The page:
The impending crisis of feedstock availability

12 March 2024

Lizzy Carroll

Elizabeth Carroll, Consultant

The impending crisis of feedstock availability – will there be enough plastic waste to go around!?

As I sit at my kitchen table with rather a wry smile, I pose the question, will there be enough plastic waste to go around? The irony of the question is not lost on me. In a society where we are told that we are drowning in waste, surely there is too much waste, not a lack of it?

The waste plastics value chain is a complex, dynamic segment with a varied and fragmented supply stream. Financial viability of the industry is often in question due to fluctuations in feedstock pricing as well as virgin resin pricing. With prices for bales of recycling feedstock reaching never before seen heights, will some recyclers be priced out of the market?

Unfortunately, investments into new recycling facilities, and increased capacity in those already operational, have far exceeded the developments in municipal collection infrastructure and sorting facilities, and until the infrastructure to capture plastic waste catches up, demand will outstrip supply for certain grades of waste.

Due to the competition, prices for feedstock will unsurprisingly increase with the potential to reduce the financial viability for some. Chemical recyclers have stated that they wish to process the hard to recycle waste that mechanical recyclers do not want. However, due to costs and lack of supply, some mechanical recyclers are already acquiring the lower quality bales of feedstock pushing the demand and price of these normally undesirable bales up.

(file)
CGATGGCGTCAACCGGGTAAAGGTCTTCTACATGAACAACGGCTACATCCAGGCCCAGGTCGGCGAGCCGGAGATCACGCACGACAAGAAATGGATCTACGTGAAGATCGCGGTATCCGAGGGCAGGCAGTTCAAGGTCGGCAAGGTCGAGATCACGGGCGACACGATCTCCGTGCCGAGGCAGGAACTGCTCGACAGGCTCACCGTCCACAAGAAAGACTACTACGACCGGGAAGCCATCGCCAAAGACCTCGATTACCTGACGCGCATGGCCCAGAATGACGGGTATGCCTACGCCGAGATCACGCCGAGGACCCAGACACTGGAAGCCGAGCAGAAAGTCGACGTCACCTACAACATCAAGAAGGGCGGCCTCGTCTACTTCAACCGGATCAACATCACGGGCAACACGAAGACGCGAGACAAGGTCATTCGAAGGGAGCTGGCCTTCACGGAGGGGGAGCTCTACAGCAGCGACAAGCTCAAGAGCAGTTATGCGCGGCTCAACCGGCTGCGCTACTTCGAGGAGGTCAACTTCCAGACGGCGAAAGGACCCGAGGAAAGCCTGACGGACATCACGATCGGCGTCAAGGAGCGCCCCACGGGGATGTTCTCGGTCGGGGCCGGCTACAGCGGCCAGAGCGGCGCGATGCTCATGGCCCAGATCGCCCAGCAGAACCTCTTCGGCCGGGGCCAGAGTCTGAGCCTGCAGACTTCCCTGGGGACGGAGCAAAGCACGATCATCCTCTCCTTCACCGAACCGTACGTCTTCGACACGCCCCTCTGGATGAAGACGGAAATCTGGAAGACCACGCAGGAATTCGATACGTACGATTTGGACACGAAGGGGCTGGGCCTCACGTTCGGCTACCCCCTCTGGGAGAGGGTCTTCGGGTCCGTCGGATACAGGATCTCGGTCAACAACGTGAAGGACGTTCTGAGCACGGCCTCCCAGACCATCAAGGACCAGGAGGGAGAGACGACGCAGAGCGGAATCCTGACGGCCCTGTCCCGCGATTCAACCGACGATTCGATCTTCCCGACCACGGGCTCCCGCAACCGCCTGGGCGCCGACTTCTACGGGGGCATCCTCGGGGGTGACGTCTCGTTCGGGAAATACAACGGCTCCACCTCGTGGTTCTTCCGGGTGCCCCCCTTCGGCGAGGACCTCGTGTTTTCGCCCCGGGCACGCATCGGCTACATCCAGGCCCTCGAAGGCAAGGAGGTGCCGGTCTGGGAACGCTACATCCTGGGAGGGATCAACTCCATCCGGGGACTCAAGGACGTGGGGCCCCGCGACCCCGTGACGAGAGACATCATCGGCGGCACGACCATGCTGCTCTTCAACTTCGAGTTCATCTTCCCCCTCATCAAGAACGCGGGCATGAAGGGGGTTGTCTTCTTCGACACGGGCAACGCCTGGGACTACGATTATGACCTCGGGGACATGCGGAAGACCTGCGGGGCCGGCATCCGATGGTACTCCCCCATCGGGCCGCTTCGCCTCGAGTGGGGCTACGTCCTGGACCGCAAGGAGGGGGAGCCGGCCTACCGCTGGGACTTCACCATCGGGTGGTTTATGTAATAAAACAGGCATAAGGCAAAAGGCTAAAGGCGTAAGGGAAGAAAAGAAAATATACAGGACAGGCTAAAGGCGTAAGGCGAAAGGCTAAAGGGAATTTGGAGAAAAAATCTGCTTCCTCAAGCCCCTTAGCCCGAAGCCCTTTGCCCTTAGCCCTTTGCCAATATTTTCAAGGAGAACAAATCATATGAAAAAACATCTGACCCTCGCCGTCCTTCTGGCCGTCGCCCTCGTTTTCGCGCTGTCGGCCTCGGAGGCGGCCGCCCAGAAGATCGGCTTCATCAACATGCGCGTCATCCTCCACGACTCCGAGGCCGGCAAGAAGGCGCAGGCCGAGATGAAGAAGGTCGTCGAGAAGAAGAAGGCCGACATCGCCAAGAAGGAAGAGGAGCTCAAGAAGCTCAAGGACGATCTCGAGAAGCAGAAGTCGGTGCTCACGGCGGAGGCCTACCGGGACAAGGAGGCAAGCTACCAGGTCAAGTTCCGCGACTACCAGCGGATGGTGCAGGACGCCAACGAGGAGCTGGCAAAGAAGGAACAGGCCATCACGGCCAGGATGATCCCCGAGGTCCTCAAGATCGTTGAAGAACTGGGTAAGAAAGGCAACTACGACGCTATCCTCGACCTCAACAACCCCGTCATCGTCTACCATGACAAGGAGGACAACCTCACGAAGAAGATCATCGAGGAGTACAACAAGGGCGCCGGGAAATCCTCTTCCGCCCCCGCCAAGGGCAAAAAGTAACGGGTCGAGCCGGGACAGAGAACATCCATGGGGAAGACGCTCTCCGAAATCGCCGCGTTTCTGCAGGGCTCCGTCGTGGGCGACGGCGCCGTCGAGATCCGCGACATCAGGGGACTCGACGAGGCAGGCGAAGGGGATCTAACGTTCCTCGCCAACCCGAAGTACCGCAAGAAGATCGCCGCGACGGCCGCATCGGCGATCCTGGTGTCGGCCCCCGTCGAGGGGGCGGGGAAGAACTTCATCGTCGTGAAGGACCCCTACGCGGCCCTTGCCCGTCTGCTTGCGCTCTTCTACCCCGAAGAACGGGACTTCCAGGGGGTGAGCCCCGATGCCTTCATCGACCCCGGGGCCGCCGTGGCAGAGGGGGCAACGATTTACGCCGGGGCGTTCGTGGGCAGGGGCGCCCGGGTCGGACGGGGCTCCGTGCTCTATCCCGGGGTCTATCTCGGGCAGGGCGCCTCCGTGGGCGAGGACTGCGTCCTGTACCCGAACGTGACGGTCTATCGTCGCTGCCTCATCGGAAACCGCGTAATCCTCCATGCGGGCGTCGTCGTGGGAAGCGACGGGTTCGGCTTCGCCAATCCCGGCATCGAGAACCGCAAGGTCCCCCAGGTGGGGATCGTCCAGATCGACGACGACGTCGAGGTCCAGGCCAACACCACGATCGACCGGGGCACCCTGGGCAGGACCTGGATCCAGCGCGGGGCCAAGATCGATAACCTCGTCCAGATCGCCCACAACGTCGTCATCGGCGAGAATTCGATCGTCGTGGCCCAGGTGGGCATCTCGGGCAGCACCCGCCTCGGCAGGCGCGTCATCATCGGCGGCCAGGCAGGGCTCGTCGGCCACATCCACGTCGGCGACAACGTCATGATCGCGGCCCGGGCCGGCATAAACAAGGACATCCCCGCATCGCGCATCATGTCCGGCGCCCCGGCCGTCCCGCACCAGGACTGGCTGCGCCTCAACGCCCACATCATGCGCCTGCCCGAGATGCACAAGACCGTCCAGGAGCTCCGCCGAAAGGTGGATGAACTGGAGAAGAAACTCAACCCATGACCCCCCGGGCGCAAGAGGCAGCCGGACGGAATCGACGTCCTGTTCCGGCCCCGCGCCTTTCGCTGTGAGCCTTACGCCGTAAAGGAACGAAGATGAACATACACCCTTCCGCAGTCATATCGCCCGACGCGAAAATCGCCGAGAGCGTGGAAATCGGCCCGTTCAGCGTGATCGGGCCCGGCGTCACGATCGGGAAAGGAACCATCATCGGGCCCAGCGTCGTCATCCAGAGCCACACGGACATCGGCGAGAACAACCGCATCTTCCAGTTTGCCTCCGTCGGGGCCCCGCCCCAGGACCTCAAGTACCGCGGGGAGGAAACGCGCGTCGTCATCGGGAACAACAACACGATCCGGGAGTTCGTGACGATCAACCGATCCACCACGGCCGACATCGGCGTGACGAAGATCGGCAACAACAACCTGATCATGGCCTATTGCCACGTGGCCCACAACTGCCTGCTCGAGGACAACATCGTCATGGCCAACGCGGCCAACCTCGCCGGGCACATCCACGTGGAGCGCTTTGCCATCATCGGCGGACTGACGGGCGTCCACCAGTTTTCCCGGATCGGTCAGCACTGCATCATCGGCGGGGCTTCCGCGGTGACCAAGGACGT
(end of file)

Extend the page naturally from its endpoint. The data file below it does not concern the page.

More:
It is not all doom and gloom in regard to feedstock supply, there are the beginnings of technology advancements that will help sort the residual plastic from MRFs, securing chemical recyclers with a feedstock that is not in competition with mechanical recyclers.

Although there will be difficult times ahead for some, hopefully as municipalities see the value of plastics waste, more fractions will be collected. Likewise, as MRFs see the increasing value of capturing more plastic fractions in the sorting process, investments in technology will be made, increasing quantities of feedstock. Unfortunately, these things do not happen quickly and while we wait for collection and sorting infrastructure to catch up with developments in recycling, will some mechanical recyclers be lost along the way, and some brand-new chemical recycling sites be mothballed until feedstock can be secured? We will have to wait and see.

If you would like any more information, please get in touch with me directly at elizabeth.carroll@amiplastics.com